Table 6 Cost of fertilization at advance age (FA) and income obtained from volumetric gains derived from FA in stands with tall shaft and coppice regimes. 

Type of analysis Cost Income
Tall shaft Coppice
------------R$ ha-1-------------
General* 13,375 605 1760
CLI 1** 1045 2090
CLI 2** 550 1540
CLI 3** 605 -
CLI 4** 220 -

*Independent of region and age classes.

**Analysis of age classes (CLI): CLI1 between 30 and 35 months; CLI2 between 42 and 47 months; CLI3 between 54 and 59 months; and CLI4 between 66 and 70 months.

The probability of the response to FA tended toward normal distribution in the stands in tall shaft and coppice regimes (Figure 3). In the tall shaft regime, the average gain was 11 m3 ha–1 with a standard deviation of 22 m3 ha–1. In percentage terms, 38% of the plots presented responses above the average and 19% presented more than twice the average. In the coppice regime, the average was 32 m3 ha–1 with a deviation of 15 m3 ha–1. In this regime, 37% of the plots showed responses above the average and 7% were more than twice the average.

Figure 3 Distribution of the response to fertilization at advanced age of all the parcels, by response class (R): CL1 – R < X¯2S ; CL2 – X¯2S<R<X¯1S ; CL3 – X¯1S<R< X¯+1S ; CL4 – X¯+1S<R< X¯+2S ; and CL5 – R > X¯+2S , for the stands in tall shaft (A) and coppice (B) regimes. 

4. DISCUSSION

The response to FA in terms of GV showed an average of 11 m3 ha–1 in tall shaft regimes (Figure 2). Studies carried out in the state of São Paulo agree with these observations. The average gains of 10 and 8.1 m3 ha–1 year–1 were observed, respectively, by Stape et al. (2006) and Ferreira & Stape (2010). In both studies, the same FA utilized in the present study was used. The operational fertilization utilized was based on the nutritional balance method. This method was developed to achieve desired productivity and guarantee the sustainability of the forestry sites (Gonçalves et al., 2008) with fertilization generally focusing on the first two years of life to guarantee growth until nutrient cycling was established.

Despite the biological response observed with FA, it did not lead to economic viability, given that the additional income derived from GV presented values well below the cost of the fertilizer and the labor for its application (Table 6). Considering the cost benefit analysis by CLI, it was found that the additional income was greater in stands that received FA at a younger age (CLI 1). This fact agrees with the observations of Santana et al. (2008) and Gonçalves et al. (2013) where a greater demand for nutrients during younger phases of forest development was demonstrated with a consequent greater potential for response to its application at younger ages. It is underlined that the economic returns from FA were not expected since it was primarily recommended to guard against nutritional shortfalls in the stands.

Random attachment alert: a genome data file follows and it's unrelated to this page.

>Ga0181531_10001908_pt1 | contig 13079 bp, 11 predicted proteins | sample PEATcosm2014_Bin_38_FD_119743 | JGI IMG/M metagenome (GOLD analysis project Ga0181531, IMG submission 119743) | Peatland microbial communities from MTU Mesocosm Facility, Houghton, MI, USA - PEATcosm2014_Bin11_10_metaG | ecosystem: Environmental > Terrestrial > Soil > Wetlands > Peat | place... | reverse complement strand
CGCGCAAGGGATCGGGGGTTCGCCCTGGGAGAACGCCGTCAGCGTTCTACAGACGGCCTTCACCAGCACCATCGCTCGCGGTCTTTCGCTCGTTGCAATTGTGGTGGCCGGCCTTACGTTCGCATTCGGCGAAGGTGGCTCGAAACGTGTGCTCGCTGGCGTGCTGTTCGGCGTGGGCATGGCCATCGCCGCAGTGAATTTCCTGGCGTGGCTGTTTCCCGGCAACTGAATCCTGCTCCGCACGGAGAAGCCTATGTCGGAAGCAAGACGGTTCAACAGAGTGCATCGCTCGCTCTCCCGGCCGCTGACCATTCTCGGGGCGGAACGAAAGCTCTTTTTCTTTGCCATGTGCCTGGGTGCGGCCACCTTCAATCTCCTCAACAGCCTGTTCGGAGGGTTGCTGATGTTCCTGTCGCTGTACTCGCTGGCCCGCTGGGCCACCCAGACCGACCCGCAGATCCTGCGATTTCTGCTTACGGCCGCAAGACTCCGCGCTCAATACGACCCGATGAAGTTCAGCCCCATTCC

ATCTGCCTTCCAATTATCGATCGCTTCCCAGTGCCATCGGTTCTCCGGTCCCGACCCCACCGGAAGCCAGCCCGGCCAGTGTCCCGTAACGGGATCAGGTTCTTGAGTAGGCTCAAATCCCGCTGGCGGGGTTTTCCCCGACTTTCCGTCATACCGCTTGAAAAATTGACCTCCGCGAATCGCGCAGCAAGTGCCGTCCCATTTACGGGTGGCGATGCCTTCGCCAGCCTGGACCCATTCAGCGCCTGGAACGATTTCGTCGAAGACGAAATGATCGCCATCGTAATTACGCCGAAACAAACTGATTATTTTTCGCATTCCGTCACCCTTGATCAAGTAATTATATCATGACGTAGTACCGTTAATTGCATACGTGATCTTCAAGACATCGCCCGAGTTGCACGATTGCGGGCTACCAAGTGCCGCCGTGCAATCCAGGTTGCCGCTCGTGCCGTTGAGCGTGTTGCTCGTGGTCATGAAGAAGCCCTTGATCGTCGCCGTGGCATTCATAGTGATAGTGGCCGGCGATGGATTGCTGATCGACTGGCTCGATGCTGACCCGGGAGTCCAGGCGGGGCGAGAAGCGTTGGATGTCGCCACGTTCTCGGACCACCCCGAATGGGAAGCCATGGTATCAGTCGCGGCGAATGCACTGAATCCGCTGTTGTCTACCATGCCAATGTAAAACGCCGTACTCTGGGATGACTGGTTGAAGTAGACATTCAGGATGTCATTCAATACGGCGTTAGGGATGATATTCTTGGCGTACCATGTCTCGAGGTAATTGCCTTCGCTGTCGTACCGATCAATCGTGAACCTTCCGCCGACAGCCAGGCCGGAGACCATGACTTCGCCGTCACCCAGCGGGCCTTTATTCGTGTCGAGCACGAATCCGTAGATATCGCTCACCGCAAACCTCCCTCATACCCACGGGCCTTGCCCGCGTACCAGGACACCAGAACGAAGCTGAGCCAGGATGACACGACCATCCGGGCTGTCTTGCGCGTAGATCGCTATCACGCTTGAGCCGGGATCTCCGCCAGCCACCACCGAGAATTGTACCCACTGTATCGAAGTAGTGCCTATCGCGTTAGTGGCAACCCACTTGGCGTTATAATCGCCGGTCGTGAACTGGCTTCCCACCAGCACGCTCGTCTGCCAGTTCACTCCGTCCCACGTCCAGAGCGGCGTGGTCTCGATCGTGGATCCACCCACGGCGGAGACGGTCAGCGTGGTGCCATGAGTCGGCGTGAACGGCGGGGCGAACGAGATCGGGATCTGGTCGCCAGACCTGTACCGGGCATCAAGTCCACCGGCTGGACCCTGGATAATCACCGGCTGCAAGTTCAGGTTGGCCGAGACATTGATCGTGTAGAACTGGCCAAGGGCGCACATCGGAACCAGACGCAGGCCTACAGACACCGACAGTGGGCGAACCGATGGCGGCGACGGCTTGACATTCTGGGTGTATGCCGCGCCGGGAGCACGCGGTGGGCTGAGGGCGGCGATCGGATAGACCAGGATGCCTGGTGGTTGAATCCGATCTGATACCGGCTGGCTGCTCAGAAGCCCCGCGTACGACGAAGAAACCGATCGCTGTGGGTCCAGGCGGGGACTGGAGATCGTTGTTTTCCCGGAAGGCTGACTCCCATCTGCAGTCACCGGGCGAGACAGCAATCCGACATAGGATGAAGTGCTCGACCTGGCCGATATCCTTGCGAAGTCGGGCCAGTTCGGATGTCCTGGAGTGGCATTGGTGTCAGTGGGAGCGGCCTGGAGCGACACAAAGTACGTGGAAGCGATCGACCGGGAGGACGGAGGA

The average of the MAI in the coppice regime was 23% lower than the tall shaft regime for operational fertilization. However, a much greater biological response to FA in terms of the tall shaft regime was observed, despite not observing an economic benefit. Probably the unviable economic outcome occurred due to the elevated doses of fertilizers applied in the FA. The use of high doses aimed to avoid growth restrictions due to nutrient shortfalls. This indicates that studies with fertilizer doses in FA in the coppice regime have a greater potential to achieve economic viability.

The operational fertilization in the coppice regime is only carried out after sprout thinning, which occurs at 12 months post-harvest, applying quantities of nutrients well below those of the tall shaft regime (Table 3). This marked reduction of the doses applied, associated with stress caused by the sprout thinning, eliminating between 50% and 70% of the biomass produced, is one of the factors that could explain the drop in productivity and the greater biological response to FA. Less productivity tends to present more significant responses to fertilizations in Eucalyptus stands (Ferreira & Stape, 2010; Silva et al., 2016). Studies in stands managed according to a coppice regime have shown lower productivity in relation to the tall shaft regime (Miranda et al., 1998a, b; Faria et al., 2002). The authors argue that part of the drop in productivity of these stands results from nutritional deficiencies generated by the exportation of nutrients. These nutritional limitations can be minimized if the harvest is restricted to the wood, leaving all the residue in the area (Santana et al., 2002).